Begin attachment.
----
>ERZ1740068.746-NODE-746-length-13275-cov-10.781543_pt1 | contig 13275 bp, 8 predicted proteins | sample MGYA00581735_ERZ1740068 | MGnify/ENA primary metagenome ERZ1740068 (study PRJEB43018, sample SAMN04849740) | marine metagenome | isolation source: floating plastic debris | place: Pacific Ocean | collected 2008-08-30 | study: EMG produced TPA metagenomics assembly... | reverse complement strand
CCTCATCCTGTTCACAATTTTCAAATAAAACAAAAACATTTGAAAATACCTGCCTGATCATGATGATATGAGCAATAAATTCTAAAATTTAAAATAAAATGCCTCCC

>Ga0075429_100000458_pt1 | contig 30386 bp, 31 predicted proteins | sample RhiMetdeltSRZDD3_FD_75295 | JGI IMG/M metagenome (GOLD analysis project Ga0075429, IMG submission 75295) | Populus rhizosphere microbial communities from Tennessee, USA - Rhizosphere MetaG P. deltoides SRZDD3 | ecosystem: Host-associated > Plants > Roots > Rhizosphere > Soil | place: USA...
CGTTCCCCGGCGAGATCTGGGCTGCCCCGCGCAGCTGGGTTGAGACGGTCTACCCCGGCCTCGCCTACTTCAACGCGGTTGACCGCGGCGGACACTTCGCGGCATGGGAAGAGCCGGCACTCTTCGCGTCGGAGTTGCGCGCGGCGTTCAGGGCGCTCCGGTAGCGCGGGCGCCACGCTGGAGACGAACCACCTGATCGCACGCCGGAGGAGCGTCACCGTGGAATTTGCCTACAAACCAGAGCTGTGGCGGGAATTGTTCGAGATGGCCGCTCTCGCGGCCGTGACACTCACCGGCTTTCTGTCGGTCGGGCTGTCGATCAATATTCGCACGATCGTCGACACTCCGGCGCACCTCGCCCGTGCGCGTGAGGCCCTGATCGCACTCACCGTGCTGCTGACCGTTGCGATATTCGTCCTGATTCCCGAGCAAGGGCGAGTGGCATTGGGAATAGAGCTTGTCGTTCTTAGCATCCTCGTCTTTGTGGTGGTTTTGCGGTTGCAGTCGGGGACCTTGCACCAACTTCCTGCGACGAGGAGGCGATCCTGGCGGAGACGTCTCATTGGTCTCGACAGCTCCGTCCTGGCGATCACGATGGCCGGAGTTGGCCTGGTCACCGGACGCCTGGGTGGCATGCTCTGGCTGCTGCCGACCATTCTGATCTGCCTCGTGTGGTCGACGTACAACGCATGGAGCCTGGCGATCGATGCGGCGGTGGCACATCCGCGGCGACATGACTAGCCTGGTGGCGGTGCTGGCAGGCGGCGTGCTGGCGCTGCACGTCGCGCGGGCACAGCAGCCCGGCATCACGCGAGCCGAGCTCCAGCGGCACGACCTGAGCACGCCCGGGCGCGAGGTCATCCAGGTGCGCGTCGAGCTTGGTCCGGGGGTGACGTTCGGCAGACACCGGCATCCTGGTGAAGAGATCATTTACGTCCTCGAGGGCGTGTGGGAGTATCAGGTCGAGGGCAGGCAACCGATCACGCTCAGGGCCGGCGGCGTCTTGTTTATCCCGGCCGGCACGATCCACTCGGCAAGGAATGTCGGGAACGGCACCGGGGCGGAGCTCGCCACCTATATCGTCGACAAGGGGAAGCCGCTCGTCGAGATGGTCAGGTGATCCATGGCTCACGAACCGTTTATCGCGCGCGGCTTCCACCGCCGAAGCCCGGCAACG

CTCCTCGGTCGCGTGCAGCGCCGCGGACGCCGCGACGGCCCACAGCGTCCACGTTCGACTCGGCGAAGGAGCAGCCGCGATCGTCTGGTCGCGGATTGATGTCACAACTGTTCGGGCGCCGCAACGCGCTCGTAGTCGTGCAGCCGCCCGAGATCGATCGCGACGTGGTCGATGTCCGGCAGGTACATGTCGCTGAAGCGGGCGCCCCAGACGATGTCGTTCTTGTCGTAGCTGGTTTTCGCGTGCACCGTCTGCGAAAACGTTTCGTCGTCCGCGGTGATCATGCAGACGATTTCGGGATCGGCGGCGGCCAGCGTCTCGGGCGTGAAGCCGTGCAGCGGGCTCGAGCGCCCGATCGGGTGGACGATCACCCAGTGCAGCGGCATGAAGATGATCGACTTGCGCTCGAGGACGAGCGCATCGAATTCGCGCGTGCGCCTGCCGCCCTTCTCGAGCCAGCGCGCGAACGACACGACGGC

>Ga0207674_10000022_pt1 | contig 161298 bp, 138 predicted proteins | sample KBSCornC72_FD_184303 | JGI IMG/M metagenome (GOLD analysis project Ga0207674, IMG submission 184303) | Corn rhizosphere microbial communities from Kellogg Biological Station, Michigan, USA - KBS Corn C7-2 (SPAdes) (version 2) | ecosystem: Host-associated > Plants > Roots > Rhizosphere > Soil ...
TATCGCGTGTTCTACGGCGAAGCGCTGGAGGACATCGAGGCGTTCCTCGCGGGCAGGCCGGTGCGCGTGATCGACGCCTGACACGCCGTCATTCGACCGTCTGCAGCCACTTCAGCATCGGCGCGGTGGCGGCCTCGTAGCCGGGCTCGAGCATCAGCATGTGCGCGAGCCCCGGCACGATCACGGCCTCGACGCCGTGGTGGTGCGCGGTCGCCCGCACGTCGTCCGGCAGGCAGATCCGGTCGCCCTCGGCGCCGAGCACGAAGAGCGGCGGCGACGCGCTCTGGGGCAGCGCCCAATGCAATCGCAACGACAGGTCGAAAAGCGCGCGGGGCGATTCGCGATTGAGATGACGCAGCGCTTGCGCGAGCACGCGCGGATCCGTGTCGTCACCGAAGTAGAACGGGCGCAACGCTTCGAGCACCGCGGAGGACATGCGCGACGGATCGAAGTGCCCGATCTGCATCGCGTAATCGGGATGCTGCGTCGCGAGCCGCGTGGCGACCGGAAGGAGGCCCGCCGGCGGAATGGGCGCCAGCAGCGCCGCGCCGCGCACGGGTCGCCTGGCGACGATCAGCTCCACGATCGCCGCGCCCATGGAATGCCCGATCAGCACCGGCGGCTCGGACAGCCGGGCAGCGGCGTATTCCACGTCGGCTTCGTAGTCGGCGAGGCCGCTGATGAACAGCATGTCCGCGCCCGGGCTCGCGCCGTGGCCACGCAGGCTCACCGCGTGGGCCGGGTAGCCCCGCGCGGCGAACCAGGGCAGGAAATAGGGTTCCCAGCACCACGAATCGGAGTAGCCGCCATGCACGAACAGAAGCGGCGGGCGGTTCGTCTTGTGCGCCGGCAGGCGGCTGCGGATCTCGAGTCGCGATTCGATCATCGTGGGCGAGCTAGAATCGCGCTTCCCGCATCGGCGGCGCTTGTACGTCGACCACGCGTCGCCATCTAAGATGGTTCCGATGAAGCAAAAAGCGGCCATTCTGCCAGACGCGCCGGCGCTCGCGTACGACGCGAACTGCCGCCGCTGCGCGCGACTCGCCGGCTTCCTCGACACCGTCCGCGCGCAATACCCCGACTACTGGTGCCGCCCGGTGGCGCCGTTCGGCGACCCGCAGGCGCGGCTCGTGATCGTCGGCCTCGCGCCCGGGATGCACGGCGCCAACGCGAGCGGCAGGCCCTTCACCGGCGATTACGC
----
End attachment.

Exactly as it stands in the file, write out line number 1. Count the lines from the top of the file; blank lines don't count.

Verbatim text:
>ERZ1740068.746-NODE-746-length-13275-cov-10.781543_pt1 | contig 13275 bp, 8 predicted proteins | sample MGYA00581735_ERZ1740068 | MGnify/ENA primary metagenome ERZ1740068 (study PRJEB43018, sample SAMN04849740) | marine metagenome | isolation source: floating plastic debris | place: Pacific Ocean | collected 2008-08-30 | study: EMG produced TPA metagenomics assembly... | reverse complement strand